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Resident and alumna Ella Hong, M.D., ’14 wins coveted fellowship from National Institute of Mental Health

January 25, 2018

Wayne State University School of Medicine resident and Class of 2014 alumna Ella Hong, M.D., is transferring her residency to another institution.

This summer Dr. Hong will begin a prestigious one-year residency and two-year clinical fellowship with the National Institute of Mental Health of the National Institutes of Health in Bethesda, Md., following the completion of her third year of residency with WSU in June.

“I feel very excited and honored to be given this opportunity. It will be a memorable experience for me to be at NIMH working with such talented people. I very much look forward to the training,” she said.

Her research into adolescent depression will be mentored by Argyris Stringaris, M.D., Ph.D., chief of the Mood, Brain and Development Unit at the NIMH Intramural Program, and an internationally-recognized expert in the field.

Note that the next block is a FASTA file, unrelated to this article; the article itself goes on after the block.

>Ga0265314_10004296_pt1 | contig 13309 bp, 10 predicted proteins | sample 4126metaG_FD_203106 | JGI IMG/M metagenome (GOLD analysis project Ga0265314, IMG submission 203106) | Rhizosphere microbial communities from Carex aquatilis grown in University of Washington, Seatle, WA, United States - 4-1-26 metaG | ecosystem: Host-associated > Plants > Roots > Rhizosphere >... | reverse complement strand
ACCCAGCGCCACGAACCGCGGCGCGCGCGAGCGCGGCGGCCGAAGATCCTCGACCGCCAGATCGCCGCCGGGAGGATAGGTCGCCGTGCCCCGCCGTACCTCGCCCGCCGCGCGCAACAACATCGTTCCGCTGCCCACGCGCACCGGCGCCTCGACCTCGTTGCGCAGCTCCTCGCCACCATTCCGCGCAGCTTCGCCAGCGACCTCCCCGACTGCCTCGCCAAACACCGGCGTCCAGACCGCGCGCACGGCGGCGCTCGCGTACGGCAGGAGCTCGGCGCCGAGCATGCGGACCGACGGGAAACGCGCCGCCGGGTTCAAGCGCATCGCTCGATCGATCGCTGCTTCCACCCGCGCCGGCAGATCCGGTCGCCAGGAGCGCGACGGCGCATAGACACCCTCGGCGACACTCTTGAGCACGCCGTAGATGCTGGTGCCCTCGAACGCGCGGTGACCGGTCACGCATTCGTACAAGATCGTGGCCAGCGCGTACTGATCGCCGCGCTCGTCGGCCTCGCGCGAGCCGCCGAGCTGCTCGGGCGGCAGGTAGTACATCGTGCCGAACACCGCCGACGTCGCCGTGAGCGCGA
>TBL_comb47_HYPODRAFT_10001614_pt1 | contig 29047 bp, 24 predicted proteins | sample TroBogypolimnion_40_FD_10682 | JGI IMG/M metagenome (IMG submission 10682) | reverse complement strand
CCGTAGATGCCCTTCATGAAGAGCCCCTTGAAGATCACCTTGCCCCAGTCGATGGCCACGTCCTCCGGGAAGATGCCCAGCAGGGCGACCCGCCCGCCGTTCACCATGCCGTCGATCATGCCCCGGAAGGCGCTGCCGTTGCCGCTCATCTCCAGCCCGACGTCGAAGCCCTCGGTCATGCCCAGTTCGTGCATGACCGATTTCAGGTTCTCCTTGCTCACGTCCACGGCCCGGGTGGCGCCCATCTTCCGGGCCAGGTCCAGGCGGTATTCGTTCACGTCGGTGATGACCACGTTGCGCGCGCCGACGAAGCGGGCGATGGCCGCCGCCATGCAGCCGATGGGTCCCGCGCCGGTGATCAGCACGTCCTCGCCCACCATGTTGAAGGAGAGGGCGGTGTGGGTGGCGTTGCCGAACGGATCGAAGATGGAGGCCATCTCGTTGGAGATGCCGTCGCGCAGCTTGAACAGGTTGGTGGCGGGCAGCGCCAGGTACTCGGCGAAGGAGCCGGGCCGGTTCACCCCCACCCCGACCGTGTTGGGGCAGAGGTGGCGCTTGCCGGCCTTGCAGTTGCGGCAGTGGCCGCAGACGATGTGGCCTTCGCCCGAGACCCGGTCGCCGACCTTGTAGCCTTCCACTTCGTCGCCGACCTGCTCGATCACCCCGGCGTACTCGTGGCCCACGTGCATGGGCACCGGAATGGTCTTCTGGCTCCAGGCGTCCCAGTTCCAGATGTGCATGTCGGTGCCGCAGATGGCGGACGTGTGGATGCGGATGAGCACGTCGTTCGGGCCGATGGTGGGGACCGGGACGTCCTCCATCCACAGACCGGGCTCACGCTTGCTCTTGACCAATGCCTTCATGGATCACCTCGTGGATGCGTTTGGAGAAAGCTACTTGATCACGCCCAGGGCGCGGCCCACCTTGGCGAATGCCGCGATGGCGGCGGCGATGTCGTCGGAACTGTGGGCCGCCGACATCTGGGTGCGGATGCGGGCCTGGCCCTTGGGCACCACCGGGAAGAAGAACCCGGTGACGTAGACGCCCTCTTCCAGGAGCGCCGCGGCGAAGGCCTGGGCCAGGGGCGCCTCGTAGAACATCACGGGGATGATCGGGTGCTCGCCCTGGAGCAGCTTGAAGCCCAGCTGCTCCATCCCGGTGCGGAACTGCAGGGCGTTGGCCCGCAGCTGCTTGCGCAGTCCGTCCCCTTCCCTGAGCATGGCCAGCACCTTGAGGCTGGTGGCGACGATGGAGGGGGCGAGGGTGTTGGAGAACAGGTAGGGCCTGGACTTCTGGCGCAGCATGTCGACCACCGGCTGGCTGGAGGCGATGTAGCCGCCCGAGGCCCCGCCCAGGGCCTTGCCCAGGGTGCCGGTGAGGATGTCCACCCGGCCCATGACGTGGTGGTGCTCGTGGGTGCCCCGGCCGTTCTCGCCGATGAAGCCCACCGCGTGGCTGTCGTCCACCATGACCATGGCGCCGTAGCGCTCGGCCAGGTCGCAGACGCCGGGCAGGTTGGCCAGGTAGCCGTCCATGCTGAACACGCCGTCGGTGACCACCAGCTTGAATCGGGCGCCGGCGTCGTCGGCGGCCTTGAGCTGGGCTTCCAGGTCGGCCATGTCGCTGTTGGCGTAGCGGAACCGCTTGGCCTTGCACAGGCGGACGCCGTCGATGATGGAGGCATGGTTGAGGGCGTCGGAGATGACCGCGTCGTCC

“This is a highly selective and very prestigious competitive program that attracts many applications from across the country. Very few are selected,” department Professor and Chair David Rosenberg, M.D., said of the NIMH residency and clinical fellowship. “It is a testimony to Dr. Hong and the outstanding work she and her mentors have done, particularly the department’s Associate Chair of Education and residency training program director Richard Balon, as well as Drs. Vaibhav Diwadkar, Jeffrey Stanley, Mark Greenwald and many other researchers who provide excellent mentorship for residents and other trainees, allowing them to publish their work and present at national and international meetings.”

Dr. Hong also received her bachelor’s degree from Wayne State University.

“As a Wayne School of Medicine graduate, seeing patients in the same hospitals and clinics as a resident has been a powerful experience. I understand that it takes the whole community to treat the sick, and my appreciation has grown for the work that the residents learn to provide for the community of Detroit. Also, I have been lucky with a great class of residents who have made the training enjoyable and meaningful,” she said. “Navigating through medical school could be difficult, but I have met wonderful clinicians and teachers through Wayne who took their time to talk and to mentor me throughout the years. I am truly thankful for their kind words of wisdom.”

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